Indeed, Steinitz predicted Rouhani’s reported willingness to suspend uranium enrichment weeks ago. “He will come to the West, just like he did in 2003 [when Rouhani was Iran’s chief nuclear negotiator], and say: ‘Let’s make an interim deal. I’ll make a few concessions here, you will make some concessions there,” Steinitz told The Times of Israel in August. The Iranians might even offer unilateral gestures, such as, for example, halting uranium enrichment at the Qom facility for three or four months, Steinitz said. “But after that, [Rouhani] will request reciprocity. He will say, ‘Now show me that you are easing the sanctions so that I can prove to the Iranian people that this approach pays.’ He will come with a concept of confidence-building measures. He will say there is no trust, and trust is built step by step.”
The skeptical Israeli argument is sound; the concern is that it is insufficient. Repeating the same mantra may produce diminishing returns when the world’s perception of Iran is changing. Tehran is remaking its image, rapidly, from a saber-rattling, Holocaust-denying rogue state, bent on wiping Israel off the map, to a peace-loving, truce-brokering, would-be haven of modernity. Israeli leaders are not alone in doubting there’s been a genuine change of heart, but many in the West, most notably President Barack Obama, are disinclined to dismiss it out of hand.
“Disparaging knee-jerk reactions” such as the Prime Minister’s Office’s “obligatory too-clever-by-half pun about ‘spinning’ the media in order to keep the centrifuges ‘spinning,’ wouldn’t have cut it any more, even in the best of times,” Chemi Shalev wrote from the US in Sunday’s Haaretz. Israel needs to be aware that “Americans are in a peace-in-our-time kind of mood,” in which they would like to believe that Iran can really be a constructive partner in solving the Middle East’s many problems, he noted.
At junctures like this, dreaming of an era of reduced conflict, even usually responsible leaders can allow themselves to become forgetful — to put aside, for a moment, Iran’s appalling history of fostering terrorism; to gloss over its brutal repression of internal dissent; and to ignore the fact that much of its purportedly peaceful nuclear program was constructed in secret, in breach of its international obligations, and is plainly focused on attaining a weapons capability.
And even to forget that Rouhani is a creature of the regime, not an opponent — a politician carefully selected as one of only six presidential candidates approved by Supreme Leader Ali Khamenei, a practiced diplomatic manipulator with the nous to have temporarily frozen the Iranian nuclear program when it was feared that the US would be coming for Iran after Iraq in 2003, only to revive it again when the danger had passed.
When Rouhani speaks a different language to his predecessor, and the West seems ready to listen, Israel’s disinclination to adapt risks isolation — rather than empathy — for Jerusalem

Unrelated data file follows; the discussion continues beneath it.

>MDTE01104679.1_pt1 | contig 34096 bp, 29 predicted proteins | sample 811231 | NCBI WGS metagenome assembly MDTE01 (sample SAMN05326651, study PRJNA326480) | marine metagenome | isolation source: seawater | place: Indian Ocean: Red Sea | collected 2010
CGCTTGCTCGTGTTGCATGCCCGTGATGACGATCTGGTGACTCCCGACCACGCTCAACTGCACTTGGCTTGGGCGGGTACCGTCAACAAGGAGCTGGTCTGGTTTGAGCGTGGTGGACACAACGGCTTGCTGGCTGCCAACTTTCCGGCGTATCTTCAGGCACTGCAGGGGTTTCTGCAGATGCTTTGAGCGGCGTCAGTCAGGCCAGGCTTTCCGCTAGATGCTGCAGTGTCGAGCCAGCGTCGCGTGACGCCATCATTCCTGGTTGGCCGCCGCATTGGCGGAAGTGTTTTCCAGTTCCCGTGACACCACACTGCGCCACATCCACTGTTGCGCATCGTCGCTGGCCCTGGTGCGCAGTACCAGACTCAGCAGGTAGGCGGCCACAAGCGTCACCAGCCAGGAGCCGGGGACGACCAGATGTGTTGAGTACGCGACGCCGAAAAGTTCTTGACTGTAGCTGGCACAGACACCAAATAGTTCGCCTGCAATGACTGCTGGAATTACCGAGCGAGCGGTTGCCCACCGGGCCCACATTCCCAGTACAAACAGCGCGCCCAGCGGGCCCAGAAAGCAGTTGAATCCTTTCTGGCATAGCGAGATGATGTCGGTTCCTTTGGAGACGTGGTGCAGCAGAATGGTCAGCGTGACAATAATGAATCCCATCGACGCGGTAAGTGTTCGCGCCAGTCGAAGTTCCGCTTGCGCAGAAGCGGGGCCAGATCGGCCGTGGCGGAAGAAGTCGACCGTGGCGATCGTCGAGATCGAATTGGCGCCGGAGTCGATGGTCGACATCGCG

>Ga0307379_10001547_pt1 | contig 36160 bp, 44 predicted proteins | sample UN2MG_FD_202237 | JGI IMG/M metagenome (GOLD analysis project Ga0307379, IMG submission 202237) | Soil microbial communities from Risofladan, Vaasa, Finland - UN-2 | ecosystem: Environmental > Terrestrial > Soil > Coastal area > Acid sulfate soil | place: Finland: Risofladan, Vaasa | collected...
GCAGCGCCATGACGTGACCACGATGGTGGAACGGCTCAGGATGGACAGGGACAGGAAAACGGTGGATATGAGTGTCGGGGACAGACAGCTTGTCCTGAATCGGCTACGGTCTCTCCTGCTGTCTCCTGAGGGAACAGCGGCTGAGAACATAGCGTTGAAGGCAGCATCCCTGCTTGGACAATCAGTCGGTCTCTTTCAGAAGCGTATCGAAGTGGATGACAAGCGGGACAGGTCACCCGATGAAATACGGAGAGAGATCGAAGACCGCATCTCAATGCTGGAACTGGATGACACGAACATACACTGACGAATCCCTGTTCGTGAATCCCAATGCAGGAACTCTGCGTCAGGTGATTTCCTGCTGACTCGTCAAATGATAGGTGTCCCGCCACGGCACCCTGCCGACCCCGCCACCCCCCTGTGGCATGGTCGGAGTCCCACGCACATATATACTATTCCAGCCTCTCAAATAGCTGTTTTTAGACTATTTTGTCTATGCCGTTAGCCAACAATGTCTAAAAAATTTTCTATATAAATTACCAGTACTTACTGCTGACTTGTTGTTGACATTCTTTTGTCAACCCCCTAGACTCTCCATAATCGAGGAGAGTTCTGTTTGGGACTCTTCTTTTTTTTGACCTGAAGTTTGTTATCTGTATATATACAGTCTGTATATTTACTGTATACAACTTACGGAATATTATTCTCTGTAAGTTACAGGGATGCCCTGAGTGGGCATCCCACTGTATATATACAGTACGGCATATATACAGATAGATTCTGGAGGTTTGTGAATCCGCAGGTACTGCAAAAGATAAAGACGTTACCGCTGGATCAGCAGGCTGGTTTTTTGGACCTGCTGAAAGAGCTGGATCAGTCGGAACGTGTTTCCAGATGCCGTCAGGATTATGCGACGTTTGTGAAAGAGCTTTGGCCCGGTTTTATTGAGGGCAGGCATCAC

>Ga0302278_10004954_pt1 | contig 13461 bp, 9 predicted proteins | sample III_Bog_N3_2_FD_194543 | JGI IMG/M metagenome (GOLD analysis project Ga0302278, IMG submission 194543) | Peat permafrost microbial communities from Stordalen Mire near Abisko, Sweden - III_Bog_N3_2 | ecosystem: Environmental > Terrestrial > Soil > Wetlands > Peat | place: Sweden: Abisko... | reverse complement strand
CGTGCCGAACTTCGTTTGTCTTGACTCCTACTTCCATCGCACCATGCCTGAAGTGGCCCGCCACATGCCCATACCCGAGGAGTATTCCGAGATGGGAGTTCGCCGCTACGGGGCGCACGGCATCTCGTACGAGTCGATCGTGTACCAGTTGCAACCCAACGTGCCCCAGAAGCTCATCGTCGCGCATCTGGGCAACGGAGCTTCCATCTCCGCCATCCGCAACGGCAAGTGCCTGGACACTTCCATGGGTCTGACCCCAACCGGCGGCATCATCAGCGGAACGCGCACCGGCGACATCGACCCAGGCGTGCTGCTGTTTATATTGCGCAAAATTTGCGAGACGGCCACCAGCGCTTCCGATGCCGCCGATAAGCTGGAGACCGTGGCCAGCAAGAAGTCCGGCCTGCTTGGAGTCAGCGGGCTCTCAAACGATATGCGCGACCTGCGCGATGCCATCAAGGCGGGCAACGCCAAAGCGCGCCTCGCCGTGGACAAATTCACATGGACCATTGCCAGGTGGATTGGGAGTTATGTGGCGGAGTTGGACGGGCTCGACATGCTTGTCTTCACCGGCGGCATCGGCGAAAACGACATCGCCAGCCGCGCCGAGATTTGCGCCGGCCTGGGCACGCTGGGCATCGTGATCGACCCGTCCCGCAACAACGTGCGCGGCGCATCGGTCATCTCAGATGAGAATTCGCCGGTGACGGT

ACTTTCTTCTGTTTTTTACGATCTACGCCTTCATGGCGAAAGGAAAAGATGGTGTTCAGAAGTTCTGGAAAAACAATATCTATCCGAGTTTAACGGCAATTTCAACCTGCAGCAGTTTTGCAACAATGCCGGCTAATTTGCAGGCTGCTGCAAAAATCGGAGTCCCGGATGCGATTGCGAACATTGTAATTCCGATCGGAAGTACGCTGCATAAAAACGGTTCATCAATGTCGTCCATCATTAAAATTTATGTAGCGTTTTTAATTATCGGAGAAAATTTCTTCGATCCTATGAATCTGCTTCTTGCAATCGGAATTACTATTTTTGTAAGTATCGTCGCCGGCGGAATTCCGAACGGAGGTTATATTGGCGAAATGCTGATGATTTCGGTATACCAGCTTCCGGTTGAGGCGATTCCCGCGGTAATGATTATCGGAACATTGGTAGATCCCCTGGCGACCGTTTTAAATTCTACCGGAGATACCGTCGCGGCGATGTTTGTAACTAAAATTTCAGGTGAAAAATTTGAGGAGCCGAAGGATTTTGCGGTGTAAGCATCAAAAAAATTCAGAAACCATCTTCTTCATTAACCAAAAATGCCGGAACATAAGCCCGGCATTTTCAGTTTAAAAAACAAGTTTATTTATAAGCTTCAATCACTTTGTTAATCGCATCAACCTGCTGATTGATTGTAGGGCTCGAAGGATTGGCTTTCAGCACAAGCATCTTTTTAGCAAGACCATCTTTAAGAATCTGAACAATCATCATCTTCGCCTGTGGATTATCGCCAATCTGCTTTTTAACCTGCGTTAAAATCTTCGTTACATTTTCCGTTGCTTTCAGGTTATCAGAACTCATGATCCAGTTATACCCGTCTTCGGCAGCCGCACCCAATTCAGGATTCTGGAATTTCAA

Yes, regimes, even the most demonic, can change. But Netanyahu’s and Israel’s interest lies in reminding the rest of the West of the necessary barometers to measure that change — encouraging the maintenance of pressure so that Tehran is prodded in the right direction, pushing an incremental approach, where only measurable change matters — not fine rhetoric.
Thus far, Netanyahu’s relentless warnings about Iran’s approaching nuclear weapons capability, and his not-so-subtle threats to use military force as a last resort to prevent a nuclear Iran, have done much to alert the world to the dangers. Even Western officials who oppose the prime minister’s Iran policy admit that.
But when Rouhani speaks a different language to his predecessor, and the West seems ready to listen, Israel’s disinclination to adapt risks isolation — rather than empathy — for Jerusalem. It hardly helps, of course, that much of the West already regards Israel as being as much of an aggressor state as is Iran.
“Respect him, but suspect him,” a common Hebrew expression advises, yet embracing ostensibly friendly gestures by enemy entities was never Netanyahu’s strong suit. That is also why his answer was rather cold when, earlier this year, the Arab League considered for the first time the possibility of mutually agreed land swaps in the framework of its Arab-Israeli peace Initiative, making a significant step toward Jerusalem’s position.
At least Netanyahu said, at the time, that Israel agrees “to discuss any initiative that is proposed and that is not a dictate.” Iran’s current charm offensive, by contrast, is being rejected outright… at least by the prime minister. Interestingly, as so often, it has been President Shimon Peres who has been more nuanced: “The sanctions are doing their job and are influencing the leadership in Iran,” Peres said Friday. “I hope we are hearing a new voice coming from [Tehran],” he said.
Obama would like to believe that the Syrian crisis is being solved through diplomacy, and that the Iranian threat might just be averted in the same way. Israel’s doubts are more than reasonable. But right now Rouhani is singing a new tune, and Netanyahu risks sounding like a broken record, repeating a song people would much rather not listen to anymore.